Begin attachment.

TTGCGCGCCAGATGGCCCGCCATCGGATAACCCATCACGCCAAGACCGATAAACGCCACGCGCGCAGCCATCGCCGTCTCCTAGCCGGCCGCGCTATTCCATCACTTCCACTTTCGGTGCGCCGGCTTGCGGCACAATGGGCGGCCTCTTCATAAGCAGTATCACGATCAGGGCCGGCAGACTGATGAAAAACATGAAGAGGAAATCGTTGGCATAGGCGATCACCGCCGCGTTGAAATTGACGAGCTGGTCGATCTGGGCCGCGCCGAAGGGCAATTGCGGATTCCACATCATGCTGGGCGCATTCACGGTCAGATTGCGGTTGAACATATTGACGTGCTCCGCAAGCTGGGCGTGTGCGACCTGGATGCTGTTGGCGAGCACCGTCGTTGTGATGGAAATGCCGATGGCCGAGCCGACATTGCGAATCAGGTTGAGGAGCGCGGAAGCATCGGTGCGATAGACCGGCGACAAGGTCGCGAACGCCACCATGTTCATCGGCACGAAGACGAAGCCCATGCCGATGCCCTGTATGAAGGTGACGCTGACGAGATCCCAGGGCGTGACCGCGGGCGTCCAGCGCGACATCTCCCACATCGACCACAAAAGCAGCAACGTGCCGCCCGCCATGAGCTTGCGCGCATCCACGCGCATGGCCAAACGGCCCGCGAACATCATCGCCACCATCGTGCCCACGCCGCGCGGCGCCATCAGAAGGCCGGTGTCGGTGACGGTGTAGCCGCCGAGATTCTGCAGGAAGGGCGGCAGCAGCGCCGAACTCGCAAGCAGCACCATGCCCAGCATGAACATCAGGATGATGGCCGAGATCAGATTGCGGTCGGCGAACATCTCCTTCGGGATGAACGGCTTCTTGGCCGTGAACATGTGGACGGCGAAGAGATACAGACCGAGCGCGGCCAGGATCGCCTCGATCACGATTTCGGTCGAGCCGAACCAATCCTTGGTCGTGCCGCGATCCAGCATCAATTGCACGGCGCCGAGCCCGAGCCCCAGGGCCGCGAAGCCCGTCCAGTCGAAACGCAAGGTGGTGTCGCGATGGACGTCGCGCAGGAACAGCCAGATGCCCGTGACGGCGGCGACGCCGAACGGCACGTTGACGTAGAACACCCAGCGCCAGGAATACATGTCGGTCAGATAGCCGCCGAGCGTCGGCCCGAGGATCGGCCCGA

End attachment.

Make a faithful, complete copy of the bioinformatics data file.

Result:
TTGCGCGCCAGATGGCCCGCCATCGGATAACCCATCACGCCAAGACCGATAAACGCCACGCGCGCAGCCATCGCCGTCTCCTAGCCGGCCGCGCTATTCCATCACTTCCACTTTCGGTGCGCCGGCTTGCGGCACAATGGGCGGCCTCTTCATAAGCAGTATCACGATCAGGGCCGGCAGACTGATGAAAAACATGAAGAGGAAATCGTTGGCATAGGCGATCACCGCCGCGTTGAAATTGACGAGCTGGTCGATCTGGGCCGCGCCGAAGGGCAATTGCGGATTCCACATCATGCTGGGCGCATTCACGGTCAGATTGCGGTTGAACATATTGACGTGCTCCGCAAGCTGGGCGTGTGCGACCTGGATGCTGTTGGCGAGCACCGTCGTTGTGATGGAAATGCCGATGGCCGAGCCGACATTGCGAATCAGGTTGAGGAGCGCGGAAGCATCGGTGCGATAGACCGGCGACAAGGTCGCGAACGCCACCATGTTCATCGGCACGAAGACGAAGCCCATGCCGATGCCCTGTATGAAGGTGACGCTGACGAGATCCCAGGGCGTGACCGCGGGCGTCCAGCGCGACATCTCCCACATCGACCACAAAAGCAGCAACGTGCCGCCCGCCATGAGCTTGCGCGCATCCACGCGCATGGCCAAACGGCCCGCGAACATCATCGCCACCATCGTGCCCACGCCGCGCGGCGCCATCAGAAGGCCGGTGTCGGTGACGGTGTAGCCGCCGAGATTCTGCAGGAAGGGCGGCAGCAGCGCCGAACTCGCAAGCAGCACCATGCCCAGCATGAACATCAGGATGATGGCCGAGATCAGATTGCGGTCGGCGAACATCTCCTTCGGGATGAACGGCTTCTTGGCCGTGAACATGTGGACGGCGAAGAGATACAGACCGAGCGCGGCCAGGATCGCCTCGATCACGATTTCGGTCGAGCCGAACCAATCCTTGGTCGTGCCGCGATCCAGCATCAATTGCACGGCGCCGAGCCCGAGCCCCAGGGCCGCGAAGCCCGTCCAGTCGAAACGCAAGGTGGTGTCGCGATGGACGTCGCGCAGGAACAGCCAGATGCCCGTGACGGCGGCGACGCCGAACGGCACGTTGACGTAGAACACCCAGCGCCAGGAATACATGTCGGTCAGATAGCCGCCGAGCGTCGGCCCGAGGATCGGCCCGA